You walk in and then led to the bar with a perfectly set pool table guiding you there. A welcoming bar, stools and bartender. In some way I felt like I’d known him for years, I felt welcomed, I felt like I belonged somehow. As he gave us some information on the Dance Hall I asked him if it were possible to see it. Without hesitation, he swung out from behind the bar and opened yet another door. Enter stage right. Through the darkness the dance hall jumped out and grabbed me, pulling me into it, mysterious and yet familiar. The scent of the room was excitement. I could almost see the place filled with people shuffling across the dance floor as a band played their favorite tunes. I could hear the laughter, boots on the floor and the sharpness of an old steel guitar. Were there voice, I don’t know, I only heard the song. I was somewhere, not just anywhere.
Walking back into the bar, we gathered across the bar, the end of the bar, behind the bar. One more Dos Equis? Sure. In walks an older gentleman. He said he was looking for the keys to the bikes outside to take for a ride and they weren’t there. I look up at him and pull out my keys, I said “taker her for ride.” He laughs replies “maybe not today” and sits down on the stool next to mine. There was some connection or unspoken familiarity as the bartender places a beer in front of him and turns to write down what I perceived was the opening of the nights tab for this gentlemen. The man takes a sip of his beer, looks up and reaches out to shake my hand as he introduces himself. He does this to all three of us. It was nice. Before you know it, we’re all laughing, hearing jokes and sharing stories of bar-b-que. I always have to slip in some good bar-b-que war stories you know. This is Texas after all. As time went on, more people started pouring into the place. I looked at Jim, the bartender, yeah, by now we were on first name bases, and asked him, “you didn’t tell us this was a happening place!?” He replied, “I didn’t know.” One by one, each person that came in would be welcomed with their beverage of choice, all without asking, and all reaching out and shaking our hands as they introduced themselves. More jokes, more stories…old friends. You can’t make this stuff up. Locals, people from surrounding towns, people who were invited by friends. You know you’re “somewhere” when a stranger walks up to you, introduces themselves shaking your hand and precedes with “You’re not (insert choice of religion here) are you?” and then tells you a joke. It was new, yet familiar. I’d been here before yet I’d never met any of these people, stood at this bar…danced in the hall.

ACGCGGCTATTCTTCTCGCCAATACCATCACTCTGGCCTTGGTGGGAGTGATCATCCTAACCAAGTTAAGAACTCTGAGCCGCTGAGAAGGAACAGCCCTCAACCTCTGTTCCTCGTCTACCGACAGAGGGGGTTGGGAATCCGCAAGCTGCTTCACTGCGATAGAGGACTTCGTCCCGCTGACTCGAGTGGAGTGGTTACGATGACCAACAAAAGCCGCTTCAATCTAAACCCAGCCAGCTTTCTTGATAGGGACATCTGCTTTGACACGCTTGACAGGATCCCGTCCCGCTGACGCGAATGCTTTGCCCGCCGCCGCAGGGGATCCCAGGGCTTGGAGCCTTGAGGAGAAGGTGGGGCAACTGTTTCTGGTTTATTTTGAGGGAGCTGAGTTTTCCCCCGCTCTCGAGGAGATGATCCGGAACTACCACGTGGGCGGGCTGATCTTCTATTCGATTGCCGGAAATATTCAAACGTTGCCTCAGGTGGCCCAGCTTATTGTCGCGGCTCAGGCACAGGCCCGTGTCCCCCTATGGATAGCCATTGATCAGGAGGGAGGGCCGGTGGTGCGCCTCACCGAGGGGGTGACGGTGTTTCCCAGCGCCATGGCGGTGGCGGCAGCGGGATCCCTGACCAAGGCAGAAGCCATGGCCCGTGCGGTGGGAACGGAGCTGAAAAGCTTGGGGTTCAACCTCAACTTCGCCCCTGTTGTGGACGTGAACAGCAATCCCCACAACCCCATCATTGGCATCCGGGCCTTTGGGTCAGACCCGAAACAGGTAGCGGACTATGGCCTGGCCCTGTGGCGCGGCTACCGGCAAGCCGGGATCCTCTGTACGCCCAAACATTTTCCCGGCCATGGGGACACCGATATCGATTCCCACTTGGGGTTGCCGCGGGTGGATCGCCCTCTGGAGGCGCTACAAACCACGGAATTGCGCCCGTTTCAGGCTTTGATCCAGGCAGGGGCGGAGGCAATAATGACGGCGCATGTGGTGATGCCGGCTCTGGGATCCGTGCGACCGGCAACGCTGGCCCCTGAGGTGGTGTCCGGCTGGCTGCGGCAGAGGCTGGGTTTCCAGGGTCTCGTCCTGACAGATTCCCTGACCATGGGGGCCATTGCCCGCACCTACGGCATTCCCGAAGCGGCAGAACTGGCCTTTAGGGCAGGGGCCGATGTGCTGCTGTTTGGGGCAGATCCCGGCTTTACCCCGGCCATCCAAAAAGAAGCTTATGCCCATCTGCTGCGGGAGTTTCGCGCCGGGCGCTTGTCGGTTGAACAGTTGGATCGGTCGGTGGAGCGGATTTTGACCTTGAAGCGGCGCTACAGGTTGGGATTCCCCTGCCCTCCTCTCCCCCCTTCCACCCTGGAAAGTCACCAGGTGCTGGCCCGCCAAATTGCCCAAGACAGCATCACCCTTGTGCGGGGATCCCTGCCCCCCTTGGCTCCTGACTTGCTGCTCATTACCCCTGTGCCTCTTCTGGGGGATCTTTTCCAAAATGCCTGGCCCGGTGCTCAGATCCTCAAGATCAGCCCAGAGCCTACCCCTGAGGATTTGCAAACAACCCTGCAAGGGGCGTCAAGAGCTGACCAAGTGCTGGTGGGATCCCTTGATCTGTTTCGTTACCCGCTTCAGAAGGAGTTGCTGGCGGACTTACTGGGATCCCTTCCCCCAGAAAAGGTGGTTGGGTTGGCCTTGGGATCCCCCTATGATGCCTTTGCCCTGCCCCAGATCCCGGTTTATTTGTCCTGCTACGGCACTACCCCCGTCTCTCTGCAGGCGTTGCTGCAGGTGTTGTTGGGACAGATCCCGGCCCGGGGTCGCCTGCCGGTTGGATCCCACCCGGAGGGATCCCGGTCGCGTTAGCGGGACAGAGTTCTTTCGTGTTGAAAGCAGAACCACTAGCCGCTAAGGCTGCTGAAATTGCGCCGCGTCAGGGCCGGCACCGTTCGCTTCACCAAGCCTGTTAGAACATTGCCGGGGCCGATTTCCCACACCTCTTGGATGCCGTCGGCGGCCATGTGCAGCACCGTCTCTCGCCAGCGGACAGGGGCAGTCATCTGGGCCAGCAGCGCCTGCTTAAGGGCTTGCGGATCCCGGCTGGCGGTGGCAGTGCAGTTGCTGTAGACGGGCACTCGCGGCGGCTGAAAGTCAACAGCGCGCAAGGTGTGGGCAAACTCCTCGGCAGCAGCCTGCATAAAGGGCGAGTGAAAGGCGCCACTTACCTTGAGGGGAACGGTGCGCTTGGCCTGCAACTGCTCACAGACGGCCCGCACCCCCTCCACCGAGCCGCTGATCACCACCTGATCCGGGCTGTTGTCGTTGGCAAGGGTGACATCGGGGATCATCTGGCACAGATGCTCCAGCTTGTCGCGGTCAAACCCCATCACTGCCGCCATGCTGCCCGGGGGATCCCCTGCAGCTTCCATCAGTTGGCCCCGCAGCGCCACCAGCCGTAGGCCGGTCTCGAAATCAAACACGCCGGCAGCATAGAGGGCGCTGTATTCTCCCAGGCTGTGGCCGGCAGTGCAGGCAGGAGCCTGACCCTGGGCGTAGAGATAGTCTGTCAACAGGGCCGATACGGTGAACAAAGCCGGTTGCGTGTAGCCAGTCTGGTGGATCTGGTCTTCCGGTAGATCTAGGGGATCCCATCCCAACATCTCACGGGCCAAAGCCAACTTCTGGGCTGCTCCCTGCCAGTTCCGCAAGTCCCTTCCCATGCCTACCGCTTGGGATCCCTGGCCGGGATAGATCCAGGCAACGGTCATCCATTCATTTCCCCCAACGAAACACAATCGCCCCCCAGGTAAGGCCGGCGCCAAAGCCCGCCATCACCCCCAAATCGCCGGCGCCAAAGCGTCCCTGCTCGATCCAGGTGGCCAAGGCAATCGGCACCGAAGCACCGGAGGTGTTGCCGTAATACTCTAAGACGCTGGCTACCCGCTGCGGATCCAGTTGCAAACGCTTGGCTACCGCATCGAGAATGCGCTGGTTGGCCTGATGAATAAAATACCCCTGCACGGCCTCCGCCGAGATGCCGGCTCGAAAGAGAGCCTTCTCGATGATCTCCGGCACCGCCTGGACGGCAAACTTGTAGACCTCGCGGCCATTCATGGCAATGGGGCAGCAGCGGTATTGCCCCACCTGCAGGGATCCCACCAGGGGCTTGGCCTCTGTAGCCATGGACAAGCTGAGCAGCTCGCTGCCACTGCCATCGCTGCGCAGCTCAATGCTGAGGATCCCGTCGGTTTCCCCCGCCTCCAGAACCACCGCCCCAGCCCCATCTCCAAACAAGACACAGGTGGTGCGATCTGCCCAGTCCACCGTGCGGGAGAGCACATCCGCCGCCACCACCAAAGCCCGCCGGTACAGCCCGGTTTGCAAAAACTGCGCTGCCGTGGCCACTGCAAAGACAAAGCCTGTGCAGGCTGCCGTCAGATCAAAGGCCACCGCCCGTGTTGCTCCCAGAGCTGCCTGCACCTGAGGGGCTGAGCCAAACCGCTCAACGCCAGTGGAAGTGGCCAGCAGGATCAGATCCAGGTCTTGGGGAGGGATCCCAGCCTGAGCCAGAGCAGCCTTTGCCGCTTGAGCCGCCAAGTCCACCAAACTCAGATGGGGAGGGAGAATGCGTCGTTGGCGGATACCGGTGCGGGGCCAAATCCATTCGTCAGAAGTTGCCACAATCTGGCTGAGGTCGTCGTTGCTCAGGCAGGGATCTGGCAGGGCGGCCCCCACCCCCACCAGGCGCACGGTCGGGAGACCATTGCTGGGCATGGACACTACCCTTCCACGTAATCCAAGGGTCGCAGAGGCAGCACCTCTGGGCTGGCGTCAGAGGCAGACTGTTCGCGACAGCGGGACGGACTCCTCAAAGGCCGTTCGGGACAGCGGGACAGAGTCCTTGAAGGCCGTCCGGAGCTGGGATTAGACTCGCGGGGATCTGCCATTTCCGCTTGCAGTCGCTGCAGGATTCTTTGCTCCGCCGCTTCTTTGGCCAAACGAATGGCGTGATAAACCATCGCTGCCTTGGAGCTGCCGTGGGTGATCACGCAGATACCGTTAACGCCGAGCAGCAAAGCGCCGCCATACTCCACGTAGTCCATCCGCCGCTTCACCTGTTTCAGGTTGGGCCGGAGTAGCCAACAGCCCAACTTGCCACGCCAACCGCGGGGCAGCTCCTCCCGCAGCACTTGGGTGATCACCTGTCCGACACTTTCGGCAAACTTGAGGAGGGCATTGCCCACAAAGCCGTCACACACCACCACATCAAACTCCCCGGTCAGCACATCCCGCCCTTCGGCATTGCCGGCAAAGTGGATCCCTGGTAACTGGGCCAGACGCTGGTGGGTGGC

A sign on the outside of the hall reads “SUNDAY JAM SESSION”. I asked Jim and he stated they just started getting together and playing music. Then people started bringing covered dishes. I’m not sure how many people gather on Sundays, how much food or how long they play and who plays, but I can hear the music. We say our good byes, shake more hands as we walk out. Laugh and mount the bikes. The first gentleman followed us out and sees me on mine. He tells me, “That’s your bike? Good thing I didn’t take your keys, I woulda hopped on the wrong one.” He smiles.
Santa Anna, Texas, Population 1081. To get where you’re going, chances are, you’ll need to pass through there, but be careful not to blink you might run one of the two signal lights in town. If you need to gas up, there’s one convenience store. Falling asleep? Need for a frozen treat. shake or meal to go, don’t worry, you know every small town in Texas has a DQ (that’s Dairy Queen you non-Texans). Within the city limits the hear pulsing heart of the town is its people, keeping it alive with shops, restaurants, a local grocery store, churches and a school (1A, six man school).